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A few thoughts on Port, of sorts - With Nick Delaforce

Ahead of our upcoming Portuguese wine tasting, with Niepoort wine maker Nick Delafore, we thought we’d take you on a little history of Port, one of wine’s most interesting stories, steeped in conflict and gout.

Port’s origins are of course deeply rooted in Portugal, though English intervention is undeniable in Port’s development. To cut a long story short, the English fell out of love with French wine during the 17th Century because, well, we were at war with France. In order to satiate our love of wine, we had to find a new source, and Porto was just a short hop down the coast from Bordeaux, which was our usual haunt for sourcing booze. Just in case these new Portuguese beauties spoiled on the journey, we started adding brandy to the wine, and quickly discovered that if we did it at the right point in the fermentation, it stopped any more sugar being consumed and left us with a delicious, sweet wine that would survive the high seas. Thus, Port was born.

Today, Port is usually made from 3 main Portuguese varieties: Touriga Nacional, Touriga Franca and Tinta Roriz (otherwise known as Tempranillo). White Port, made in the same way but with white grape varieties, is also excellent and highly underrated as an aperitif, with cheese or with tonic. Port now comes in a baffling array of labels, so here’s a little run down of the differences.


Ruby ports are approachable, fruity styles that have usually undergone shorter maturation periods, making them the cheapest to buy, but are not to be sniffed at. They are usually a deep red and pair well with desserts, milk chocolate or cheese.


Tawnies differ from Rubies in that they undergo longer oak ageing, often in traditional pipes. This tends to give them characteristics of nuts, figs, caramel, and sometimes earthier qualities. Tawny Ports can be given age statements, usually of 10, 20 or 30 years, which indicate a style or average age, rather than an actual age. These will tend to pair well with cheeses, nut-based desserts, dark chocolate and dried fruits.


Crusted ports are unfiltered which allows them to develop in bottle, making them a more affordable alternative to a vintage, but will need decanting.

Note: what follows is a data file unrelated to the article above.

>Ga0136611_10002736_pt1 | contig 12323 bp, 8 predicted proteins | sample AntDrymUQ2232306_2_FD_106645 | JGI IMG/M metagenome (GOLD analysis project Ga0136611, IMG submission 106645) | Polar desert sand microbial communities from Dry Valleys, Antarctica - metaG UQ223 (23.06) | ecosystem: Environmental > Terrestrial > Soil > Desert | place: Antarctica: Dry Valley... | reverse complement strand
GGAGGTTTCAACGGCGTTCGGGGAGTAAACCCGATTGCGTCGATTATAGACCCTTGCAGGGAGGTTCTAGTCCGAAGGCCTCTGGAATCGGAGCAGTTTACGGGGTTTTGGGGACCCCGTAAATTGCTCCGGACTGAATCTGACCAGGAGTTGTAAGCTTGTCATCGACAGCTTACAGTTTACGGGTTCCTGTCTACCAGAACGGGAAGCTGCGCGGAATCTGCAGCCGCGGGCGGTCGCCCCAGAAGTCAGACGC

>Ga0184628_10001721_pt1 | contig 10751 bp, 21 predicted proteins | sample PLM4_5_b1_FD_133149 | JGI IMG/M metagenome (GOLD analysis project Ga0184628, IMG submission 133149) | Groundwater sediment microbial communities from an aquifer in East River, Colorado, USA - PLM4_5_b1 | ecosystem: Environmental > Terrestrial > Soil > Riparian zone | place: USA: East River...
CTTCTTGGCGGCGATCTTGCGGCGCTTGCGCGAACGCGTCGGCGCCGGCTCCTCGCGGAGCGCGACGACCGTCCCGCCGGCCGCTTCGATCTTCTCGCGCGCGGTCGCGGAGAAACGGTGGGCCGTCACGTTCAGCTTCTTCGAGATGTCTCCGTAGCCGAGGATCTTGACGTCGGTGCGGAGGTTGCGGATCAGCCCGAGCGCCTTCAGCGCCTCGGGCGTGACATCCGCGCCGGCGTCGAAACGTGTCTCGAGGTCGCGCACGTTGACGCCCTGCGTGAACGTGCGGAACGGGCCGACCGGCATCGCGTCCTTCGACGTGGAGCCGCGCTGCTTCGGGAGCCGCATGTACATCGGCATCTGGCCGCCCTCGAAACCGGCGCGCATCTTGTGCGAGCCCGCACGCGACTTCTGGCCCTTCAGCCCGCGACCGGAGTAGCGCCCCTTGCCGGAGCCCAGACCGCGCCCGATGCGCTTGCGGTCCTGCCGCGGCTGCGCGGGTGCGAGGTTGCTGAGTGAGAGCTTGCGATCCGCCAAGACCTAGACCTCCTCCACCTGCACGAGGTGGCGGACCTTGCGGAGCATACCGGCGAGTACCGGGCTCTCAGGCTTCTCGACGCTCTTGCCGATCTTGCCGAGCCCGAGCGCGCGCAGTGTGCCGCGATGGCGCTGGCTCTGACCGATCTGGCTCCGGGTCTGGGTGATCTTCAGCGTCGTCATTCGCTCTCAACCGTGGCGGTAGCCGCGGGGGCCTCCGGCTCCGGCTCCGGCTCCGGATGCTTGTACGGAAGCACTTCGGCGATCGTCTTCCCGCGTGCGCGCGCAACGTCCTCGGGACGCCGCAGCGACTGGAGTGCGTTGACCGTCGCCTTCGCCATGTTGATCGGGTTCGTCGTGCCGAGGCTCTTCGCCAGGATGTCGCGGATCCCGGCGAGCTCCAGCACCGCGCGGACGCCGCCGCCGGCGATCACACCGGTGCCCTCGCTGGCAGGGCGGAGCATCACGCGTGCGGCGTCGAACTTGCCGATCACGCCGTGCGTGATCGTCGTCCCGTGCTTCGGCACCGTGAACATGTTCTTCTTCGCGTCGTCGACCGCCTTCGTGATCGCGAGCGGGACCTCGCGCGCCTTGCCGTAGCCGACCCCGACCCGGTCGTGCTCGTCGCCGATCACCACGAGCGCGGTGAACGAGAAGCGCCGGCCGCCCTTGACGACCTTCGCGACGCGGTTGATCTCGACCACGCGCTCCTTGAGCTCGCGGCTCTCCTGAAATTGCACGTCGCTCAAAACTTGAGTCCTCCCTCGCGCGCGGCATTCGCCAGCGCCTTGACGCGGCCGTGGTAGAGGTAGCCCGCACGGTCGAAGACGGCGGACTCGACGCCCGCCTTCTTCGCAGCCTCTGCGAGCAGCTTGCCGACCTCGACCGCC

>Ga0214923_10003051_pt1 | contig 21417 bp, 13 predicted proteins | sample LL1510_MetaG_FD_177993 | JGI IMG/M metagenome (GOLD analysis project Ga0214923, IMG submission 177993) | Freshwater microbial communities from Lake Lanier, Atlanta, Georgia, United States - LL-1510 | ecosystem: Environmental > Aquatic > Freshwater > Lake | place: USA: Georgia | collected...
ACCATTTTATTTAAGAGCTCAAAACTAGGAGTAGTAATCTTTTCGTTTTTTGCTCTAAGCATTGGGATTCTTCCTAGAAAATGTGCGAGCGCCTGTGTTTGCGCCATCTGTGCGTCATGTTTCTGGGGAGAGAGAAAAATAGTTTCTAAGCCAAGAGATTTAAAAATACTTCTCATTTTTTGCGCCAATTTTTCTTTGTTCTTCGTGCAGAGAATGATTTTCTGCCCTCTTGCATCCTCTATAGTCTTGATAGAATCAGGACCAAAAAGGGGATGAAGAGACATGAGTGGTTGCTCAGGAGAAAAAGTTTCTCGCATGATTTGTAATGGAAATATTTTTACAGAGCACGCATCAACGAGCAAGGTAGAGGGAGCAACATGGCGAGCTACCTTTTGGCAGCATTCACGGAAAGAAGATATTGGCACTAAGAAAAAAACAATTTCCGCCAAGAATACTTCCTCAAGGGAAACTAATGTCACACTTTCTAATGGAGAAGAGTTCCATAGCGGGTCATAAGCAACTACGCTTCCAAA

Vintage Ports are made from the grapes of one harvest, usually only in the best years. They tend to spend 2 years in oak before going into bottle without filtration, so as to develop further in the bottle, often up to 20 years (though they can often go much further). This usually makes them the most expensive, but with the most potential for ageing.


LBVs differ from Vintage Ports in that they will spend a few years ageing in barrels, before then being bottled and released, rather than doing most of its ageing in the bottle.


Founded in 1842, the small Port house of Niepoort is now run by 5th generation brother and sister Dirk and Verena Niepoort. Its easy to forget that it was only a few years ago that Niepoort was only sought out by a small band of faithful followers, as stock of remarkable, artisan wines built up in the cramped old Niepoort lodge in Rua Serpa Pinto in Vila Nova de Gaia. These days, with a formidable international reputation which spans all styles from aged tawny to vintage, and all points in between, demand threatens to outstrip supply. Ports are all made at the old Museu de Lagares in Vale de Mendiz, which has the only circular granite Lagares in the Douro. Wine Niepoort is an independent family business founded in 1842 when Franciscus Marius van der Niepoort came over to the Douro from Holland to become a Port merchant. Through five generations, the business passed successfully from one Niepoort to the next with generations working side by side.

Niepoort's mission has always been t

o be a "niche player", to produce distinctive Ports and Douro wines, combining centuries-old tradition with innovation. This continues today with new vineyard projects to produce dry, natural wines in the Douro - Bairrada - Dão triangle. The importance attached to understanding soils, climates and grape varieties has led the current head of the business Dirk Niepoort down the path of Biodynamics, a practise that respects the "moods" of Nature, to find a balance between biodiversity and minimum intervention. After 150 years of doing things just a little differently, Niepoort are now highly respected for their delicious Ports and an increasing array of natural table wines. Browse their range here.

If you want to find out more about Portuguese wine, why not join us for our tasting on the 16th November at 7pm with winemaker Nick Delafore. Tickets are £25 a head, and includes a fantastic selection of wines and ports, as well as cheeses from the Courtyard Dairy. Give us a call or email us to book.